However, both prior art approaches (i.e., jumpers and switches) suffered several disadvantages. In order to effectuate the changes via the jumpers or switches, the computer is first powered down, the computer housing is then removed, the printed circuit board containing the jumpers or switches is unplugged from the motherboard, the proper jumper insertion/removal or switching is made, and then the board is inserted back into the motherboard and the computer housing is replaced. Clearly, this is a cumbersome, labor intensive and time consuming task. Another disadvantage is that the user might accidentally cause physical damage to some part of the computer while trying to effectuate the jumping/switching. Yet another disadvantage is that the user might not know how to effectuate the changes. More likely, a user would not know which of the jumpers/switches corresponds to which of the multiple ports. In the case of switches, the user might not know which state results in a short circuit and which state results in an open circuit. Most users would require detailed instructions and documentation. Even then, inadvertent errors are easily made. In which case, the user has to repeat the whole process all over again. Furthermore, the jumpers and switches increase production costs in terms of additional parts, increased manufacturing times, testing, etc.
Thus, what is needed is an apparatus and method which permits the user to set-up or change the transmission media type for a computer on a local area network quickly, easily, and safely. It would also be preferable if minimal additional hardware other than those already available in computer systems designed for a networking environment were required for such an implementation.
In view of the problems associated with coupling a computer to a computer network system, one object of the present invention is to permit a user to set-up or change the transmission media type quickly, easily, and safely.
Another object of the present invention is to electronically enable or disable the appropriate media transceiver.
Another object of the present invention is to provide software for controlling the electronic switch.
Yet another object of the present invention is to provide the computer with the capability of detecting the media type used to connect the computer with the network.
Another object of the present invention is to implement a voltage regulator or a switching transistor to turn power on or off to the appropriate media transceiver.
These and other objects of the present invention are implemented in a computer system having two ports for coupling the computer system to a local area network. The fist port is used to couple the computer system to the network by means of an AUI. The second port is used to couple the computer system to the network by means of twisted pair wiring or coaxial cable. The computer system detects which of the two ports is presently being utilized to connect the computer system to the network. This is accomplished by transmitting a data packet addressed to the computer system first through the twisted pair/coax port. If the transmission is successful, this signifies that the twisted pair/coax port is presently being utilized to connect the computer system to the network. If the transmission is unsuccessful, the same procedure is repeated by using the AUI port. If this second transmission is successful, it indicates that the AUI port is being utilized to connect the computer system to the network. Otherwise, an unsuccessful second transmission indicates that neither port is being utilized.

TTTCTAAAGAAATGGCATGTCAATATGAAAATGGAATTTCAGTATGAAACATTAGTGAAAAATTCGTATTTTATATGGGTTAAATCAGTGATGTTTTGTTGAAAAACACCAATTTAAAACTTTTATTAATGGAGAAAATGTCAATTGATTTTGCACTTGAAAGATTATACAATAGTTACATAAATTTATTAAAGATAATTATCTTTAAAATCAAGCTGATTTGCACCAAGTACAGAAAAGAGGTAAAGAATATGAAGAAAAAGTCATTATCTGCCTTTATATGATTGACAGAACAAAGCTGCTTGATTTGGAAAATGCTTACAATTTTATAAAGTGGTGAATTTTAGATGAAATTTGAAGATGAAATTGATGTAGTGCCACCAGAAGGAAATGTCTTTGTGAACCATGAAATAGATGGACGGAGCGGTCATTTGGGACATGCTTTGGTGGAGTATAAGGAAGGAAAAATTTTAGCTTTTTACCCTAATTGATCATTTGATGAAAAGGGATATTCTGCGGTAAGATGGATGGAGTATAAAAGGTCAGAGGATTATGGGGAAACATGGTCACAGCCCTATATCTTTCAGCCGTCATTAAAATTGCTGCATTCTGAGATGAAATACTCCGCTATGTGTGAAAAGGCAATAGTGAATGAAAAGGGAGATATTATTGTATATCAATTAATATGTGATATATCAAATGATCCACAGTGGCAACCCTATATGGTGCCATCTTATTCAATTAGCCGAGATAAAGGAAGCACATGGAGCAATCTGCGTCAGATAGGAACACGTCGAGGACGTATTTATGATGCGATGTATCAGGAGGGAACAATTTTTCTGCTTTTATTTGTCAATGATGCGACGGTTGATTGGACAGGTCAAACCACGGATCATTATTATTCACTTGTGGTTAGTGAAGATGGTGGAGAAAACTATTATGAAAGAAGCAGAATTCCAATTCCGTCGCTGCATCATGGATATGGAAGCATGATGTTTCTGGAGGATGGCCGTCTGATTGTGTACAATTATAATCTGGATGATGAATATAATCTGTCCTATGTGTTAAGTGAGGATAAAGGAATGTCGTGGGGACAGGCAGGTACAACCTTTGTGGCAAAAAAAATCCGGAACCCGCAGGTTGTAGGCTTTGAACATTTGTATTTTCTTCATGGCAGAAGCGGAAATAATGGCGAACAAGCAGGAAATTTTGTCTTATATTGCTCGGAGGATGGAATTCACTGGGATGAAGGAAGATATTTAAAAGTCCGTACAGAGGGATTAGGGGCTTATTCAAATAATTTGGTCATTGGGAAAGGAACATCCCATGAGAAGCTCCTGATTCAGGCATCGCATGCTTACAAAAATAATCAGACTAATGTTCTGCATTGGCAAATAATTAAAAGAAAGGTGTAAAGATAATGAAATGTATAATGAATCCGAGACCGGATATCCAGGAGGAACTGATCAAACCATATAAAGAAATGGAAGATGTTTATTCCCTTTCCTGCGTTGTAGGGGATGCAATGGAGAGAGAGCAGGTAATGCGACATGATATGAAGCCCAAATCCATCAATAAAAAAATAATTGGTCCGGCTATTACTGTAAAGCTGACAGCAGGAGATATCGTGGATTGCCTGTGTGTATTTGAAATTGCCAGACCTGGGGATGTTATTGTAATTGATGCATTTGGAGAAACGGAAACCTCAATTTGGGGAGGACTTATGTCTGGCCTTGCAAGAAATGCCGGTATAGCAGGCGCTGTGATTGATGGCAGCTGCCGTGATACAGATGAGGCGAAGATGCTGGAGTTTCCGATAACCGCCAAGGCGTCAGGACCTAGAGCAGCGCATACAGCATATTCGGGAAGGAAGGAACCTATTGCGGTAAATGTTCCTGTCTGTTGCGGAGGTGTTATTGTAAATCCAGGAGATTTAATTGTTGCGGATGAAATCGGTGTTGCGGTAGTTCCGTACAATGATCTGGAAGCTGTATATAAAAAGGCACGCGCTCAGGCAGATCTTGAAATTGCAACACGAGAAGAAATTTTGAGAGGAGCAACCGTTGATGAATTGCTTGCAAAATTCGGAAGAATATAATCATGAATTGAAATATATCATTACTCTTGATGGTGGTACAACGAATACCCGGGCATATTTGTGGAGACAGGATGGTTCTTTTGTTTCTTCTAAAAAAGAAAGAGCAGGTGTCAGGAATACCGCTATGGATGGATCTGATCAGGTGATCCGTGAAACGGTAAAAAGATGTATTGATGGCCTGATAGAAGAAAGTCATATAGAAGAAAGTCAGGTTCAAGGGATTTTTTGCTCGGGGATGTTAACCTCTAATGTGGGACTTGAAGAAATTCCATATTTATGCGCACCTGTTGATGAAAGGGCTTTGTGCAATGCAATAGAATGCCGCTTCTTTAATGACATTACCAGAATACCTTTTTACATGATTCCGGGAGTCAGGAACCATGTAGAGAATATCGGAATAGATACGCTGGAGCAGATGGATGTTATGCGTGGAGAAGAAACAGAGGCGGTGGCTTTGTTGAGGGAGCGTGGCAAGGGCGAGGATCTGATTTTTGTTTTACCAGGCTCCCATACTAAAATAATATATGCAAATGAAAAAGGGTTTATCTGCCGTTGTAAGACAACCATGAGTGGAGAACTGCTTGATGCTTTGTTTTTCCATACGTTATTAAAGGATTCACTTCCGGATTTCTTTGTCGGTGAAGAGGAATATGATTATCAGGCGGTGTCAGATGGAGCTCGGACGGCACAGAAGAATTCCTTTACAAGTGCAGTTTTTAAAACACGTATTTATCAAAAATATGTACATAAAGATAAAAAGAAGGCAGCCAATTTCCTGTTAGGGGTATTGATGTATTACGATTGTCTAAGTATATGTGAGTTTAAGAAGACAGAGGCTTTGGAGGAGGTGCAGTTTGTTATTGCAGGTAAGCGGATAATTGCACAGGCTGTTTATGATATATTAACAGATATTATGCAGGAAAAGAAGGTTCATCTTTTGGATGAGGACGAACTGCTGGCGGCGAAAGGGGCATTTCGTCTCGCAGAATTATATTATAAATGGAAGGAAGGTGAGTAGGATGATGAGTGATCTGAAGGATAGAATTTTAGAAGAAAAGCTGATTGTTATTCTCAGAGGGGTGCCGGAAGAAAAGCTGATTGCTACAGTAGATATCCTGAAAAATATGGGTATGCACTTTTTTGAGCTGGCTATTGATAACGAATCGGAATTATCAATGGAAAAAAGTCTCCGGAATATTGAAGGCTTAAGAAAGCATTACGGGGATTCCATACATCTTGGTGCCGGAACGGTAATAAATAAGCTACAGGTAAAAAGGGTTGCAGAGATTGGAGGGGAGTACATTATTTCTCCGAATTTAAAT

Once the port which is presently being utilized has been determined, a control signal is generated to toggle on/off the transceiver associated with the twisted pair/coax port. If the computer system is connected to the network via the AUI port, the control signal disables the transceiver by cutting off its power source. Conversely, if the computer system is coupled to the network via the twisted pair/coax port, the control signal enables the transceiver by powering it up. In the currently preferred embodiment a voltage regulator supplies or cuts off power to the transceiver according to the control signal. In an alternative embodiment a MOSFET is utilized to switch power on/off to the transceiver, again, according to the control signal. A non-volatile EPROM can be implemented to store information regarding which one of the two ports is being utilized to connect the computer system to the network. This information is retained whenever the computer system is cycled on/off.
The present invention is illustrated by way of example, and not by way of limitation, in the figures of the accompanying drawings and in which like reference numerals refer to similar elements and in which:
FIG. 1 illustrates a typical local area network system in which the present invention can be implemented.
FIG. 2 illustrates a block diagram of a personal computer upon which the preferred embodiment of the present invention is implemented.
FIG. 3 illustrates a block diagram of the media selector circuitry.
FIGS. 4A and 4B are a circuit diagram illustrating in great detail the currently preferred embodiment of the media selector.
FIG. 5 is a flow chart diagram illustrating the steps for detecting which port is being utilized to connect a computer to a network.
FIG. 6 is a circuit diagram illustrating an alternative embodiment for switching a transceiver on/off.